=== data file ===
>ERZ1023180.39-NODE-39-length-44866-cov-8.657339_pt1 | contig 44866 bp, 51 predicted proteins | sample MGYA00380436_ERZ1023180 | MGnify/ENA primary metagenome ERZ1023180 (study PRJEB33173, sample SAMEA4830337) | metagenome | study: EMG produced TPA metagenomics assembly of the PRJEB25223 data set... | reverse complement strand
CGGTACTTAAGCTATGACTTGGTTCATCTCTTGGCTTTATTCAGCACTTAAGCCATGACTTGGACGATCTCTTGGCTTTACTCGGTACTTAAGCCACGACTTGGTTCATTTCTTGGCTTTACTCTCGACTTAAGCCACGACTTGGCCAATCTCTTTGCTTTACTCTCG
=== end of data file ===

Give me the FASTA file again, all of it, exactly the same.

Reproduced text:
>ERZ1023180.39-NODE-39-length-44866-cov-8.657339_pt1 | contig 44866 bp, 51 predicted proteins | sample MGYA00380436_ERZ1023180 | MGnify/ENA primary metagenome ERZ1023180 (study PRJEB33173, sample SAMEA4830337) | metagenome | study: EMG produced TPA metagenomics assembly of the PRJEB25223 data set... | reverse complement strand
CGGTACTTAAGCTATGACTTGGTTCATCTCTTGGCTTTATTCAGCACTTAAGCCATGACTTGGACGATCTCTTGGCTTTACTCGGTACTTAAGCCACGACTTGGTTCATTTCTTGGCTTTACTCTCGACTTAAGCCACGACTTGGCCAATCTCTTTGCTTTACTCTCG